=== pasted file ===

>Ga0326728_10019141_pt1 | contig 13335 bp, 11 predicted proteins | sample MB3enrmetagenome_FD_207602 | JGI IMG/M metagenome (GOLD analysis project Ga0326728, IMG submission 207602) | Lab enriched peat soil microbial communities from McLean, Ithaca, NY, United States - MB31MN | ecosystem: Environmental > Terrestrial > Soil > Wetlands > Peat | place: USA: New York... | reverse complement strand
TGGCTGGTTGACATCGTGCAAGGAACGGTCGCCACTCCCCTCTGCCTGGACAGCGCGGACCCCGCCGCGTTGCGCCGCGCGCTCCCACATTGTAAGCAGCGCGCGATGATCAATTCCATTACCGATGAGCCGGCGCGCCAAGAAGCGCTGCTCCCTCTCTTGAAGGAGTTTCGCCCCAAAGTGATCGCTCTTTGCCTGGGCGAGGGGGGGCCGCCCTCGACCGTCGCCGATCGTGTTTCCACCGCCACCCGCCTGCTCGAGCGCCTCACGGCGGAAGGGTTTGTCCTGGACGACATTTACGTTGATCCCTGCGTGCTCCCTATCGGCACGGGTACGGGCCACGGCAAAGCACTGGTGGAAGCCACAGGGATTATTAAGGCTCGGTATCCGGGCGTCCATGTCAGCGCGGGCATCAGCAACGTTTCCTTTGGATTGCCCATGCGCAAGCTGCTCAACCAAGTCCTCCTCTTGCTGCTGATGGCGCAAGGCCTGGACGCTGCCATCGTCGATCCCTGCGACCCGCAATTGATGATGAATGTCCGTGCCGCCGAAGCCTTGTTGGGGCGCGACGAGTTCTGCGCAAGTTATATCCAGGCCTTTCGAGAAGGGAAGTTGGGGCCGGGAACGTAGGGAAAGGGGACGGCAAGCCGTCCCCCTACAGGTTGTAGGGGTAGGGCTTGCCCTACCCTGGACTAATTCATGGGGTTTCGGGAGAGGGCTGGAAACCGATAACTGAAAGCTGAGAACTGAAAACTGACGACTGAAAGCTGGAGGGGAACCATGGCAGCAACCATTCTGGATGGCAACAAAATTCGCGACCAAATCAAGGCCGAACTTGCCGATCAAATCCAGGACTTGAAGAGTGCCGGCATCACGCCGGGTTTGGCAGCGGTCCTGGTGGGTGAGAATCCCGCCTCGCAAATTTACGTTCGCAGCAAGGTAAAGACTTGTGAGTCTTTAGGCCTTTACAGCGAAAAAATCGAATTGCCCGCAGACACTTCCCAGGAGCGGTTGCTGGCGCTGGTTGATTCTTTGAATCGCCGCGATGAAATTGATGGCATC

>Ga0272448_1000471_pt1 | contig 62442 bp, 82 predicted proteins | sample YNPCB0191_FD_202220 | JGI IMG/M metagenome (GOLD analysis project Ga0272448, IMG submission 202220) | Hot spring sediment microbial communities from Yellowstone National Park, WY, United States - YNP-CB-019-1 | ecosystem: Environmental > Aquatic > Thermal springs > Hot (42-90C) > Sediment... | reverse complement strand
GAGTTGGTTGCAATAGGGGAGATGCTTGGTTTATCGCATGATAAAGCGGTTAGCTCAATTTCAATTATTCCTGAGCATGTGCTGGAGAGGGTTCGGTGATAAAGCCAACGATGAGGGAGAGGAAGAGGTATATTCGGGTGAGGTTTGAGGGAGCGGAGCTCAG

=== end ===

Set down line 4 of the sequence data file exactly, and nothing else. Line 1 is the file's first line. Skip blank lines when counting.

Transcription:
GAGTTGGTTGCAATAGGGGAGATGCTTGGTTTATCGCATGATAAAGCGGTTAGCTCAATTTCAATTATTCCTGAGCATGTGCTGGAGAGGGTTCGGTGATAAAGCCAACGATGAGGGAGAGGAAGAGGTATATTCGGGTGAGGTTTGAGGGAGCGGAGCTCAG